Election of the board of directors

Generally, directors are nominated by the board for election at the annual shareholders’ meeting (AGM). Companies listed on the NYSE normally must have a nominating/governance committee, composed entirely of independent directors, that identifies individuals qualified to become board members and recommends their nomination to the board. The Nasdaq has similar requirements, but does not require a formal committee.

Activist shareholders may also submit their own director nominees to a shareholder vote in what is referred to as a proxy contest. Currently, shareholders are allowed to conduct a proxy contest under SEC rules and can recommend to other shareholders one or more director candidates. However, shareholders find this process cumbersome and costly as they must provide proxy materials to other shareholders at their own cost. There has been much debate in recent years as to the circumstances, if any, under which shareholders should be able to nominate directors using the company’s proxy materials (commonly referred to as "proxy access"). After a proposed SEC rule that would have allowed shareholders to have proxy access for all companies was struck down by a federal court, the SEC's rule permitting shareholders on a company-by-company basis to propose proxy access became effective.

Legal framework for election of directors

In 2009, Delaware enacted important changes to its General Corporation Law (effective on 1 August 2009) to permit companies to adopt bye-law amendments that:

Allow proxy access.
Fix a record date for voting rights that is different from the record date for notice of meetings. Permit reimbursement of proxy contest expenses.

Frequency of election to the Board of Directors

Term limits for directors are relatively uncommon, although Delaware’s General Corporation Law allows a corporation’s certificate of incorporation or bye-laws to prescribe various qualifications for directors, including the term of appointment. While 72 of the Top 100 US Companies discuss the topic of term limits for directors in their proxy statements, only five have adopted mandatory term limits (2012 S&S Corporate Governance Survey).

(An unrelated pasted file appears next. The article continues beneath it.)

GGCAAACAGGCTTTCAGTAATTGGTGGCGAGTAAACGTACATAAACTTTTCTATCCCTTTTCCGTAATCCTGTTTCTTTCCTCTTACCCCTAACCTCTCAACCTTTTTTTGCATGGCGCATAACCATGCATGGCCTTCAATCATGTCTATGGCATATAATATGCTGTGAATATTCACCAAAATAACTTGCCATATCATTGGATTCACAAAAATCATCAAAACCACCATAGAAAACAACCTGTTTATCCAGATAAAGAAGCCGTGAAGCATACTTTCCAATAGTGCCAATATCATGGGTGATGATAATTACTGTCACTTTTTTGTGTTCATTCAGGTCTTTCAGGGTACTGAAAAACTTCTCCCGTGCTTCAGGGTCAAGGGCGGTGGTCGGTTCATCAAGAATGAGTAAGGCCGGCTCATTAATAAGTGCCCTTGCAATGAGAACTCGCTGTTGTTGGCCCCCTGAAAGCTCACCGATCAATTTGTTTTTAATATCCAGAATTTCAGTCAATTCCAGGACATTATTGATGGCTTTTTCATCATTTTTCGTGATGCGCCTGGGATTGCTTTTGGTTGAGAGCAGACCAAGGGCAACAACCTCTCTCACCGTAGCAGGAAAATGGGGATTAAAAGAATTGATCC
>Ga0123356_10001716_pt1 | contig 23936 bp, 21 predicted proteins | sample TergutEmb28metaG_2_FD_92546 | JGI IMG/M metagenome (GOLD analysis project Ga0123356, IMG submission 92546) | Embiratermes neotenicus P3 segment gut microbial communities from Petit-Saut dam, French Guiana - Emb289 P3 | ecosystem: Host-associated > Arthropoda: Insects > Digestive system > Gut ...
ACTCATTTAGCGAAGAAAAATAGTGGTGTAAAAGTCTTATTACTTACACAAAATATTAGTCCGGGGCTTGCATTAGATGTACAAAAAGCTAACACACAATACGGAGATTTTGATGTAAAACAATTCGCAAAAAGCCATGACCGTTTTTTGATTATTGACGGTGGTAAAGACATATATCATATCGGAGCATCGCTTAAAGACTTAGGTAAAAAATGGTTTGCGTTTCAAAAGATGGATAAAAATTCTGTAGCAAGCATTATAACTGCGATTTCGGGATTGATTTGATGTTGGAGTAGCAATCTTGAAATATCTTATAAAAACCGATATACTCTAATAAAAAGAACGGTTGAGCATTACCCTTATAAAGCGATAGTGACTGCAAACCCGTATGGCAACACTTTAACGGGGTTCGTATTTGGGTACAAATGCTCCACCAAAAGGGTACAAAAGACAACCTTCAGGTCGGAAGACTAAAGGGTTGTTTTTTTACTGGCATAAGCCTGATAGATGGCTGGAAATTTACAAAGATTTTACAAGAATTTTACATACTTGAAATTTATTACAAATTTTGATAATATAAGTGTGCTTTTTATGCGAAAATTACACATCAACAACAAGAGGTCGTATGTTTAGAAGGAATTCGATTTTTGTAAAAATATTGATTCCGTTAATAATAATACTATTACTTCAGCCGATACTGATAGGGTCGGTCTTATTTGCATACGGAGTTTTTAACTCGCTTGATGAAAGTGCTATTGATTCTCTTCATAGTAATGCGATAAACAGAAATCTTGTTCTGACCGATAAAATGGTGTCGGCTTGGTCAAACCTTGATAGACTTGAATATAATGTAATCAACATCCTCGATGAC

Nature of the ballot on the Board of Directors

Directors are elected by shareholders at the AGM. State corporate laws generally provide that directors are elected by a plurality vote, in which a director nominee who receives the highest number of votes cast for an open director’s seat is elected to that position. Under the plurality voting standard, the only votes that count are votes that are cast for a director; withhold votes have no effect. However, there has been a significant movement toward adoption of a majority voting standard for election of directors in the past several years. Under most majority voting standards, directors must be approved by more than 50% of the votes cast.

Pressure from shareholders on voting standards in director elections has resulted in a dramatic increase in the number of companies adopting a majority vote standard. 91 of the Top 100 US Companies now require directors to be elected by a majority of the votes cast, up from 11 companies in 2006 (2012 S&S Corporate Governance Survey). Of those 91 Top 100 US Companies, 81 require incumbent directors to submit their resignation from the board following their failure to receive a majority of the votes cast in favour of their election. Of the remaining nine Top 100 US Companies that continue to elect directors by a plurality of the votes cast, seven have adopted a policy that nominees receiving more votes withheld than votes for their election must submit or tender their resignation from the board.

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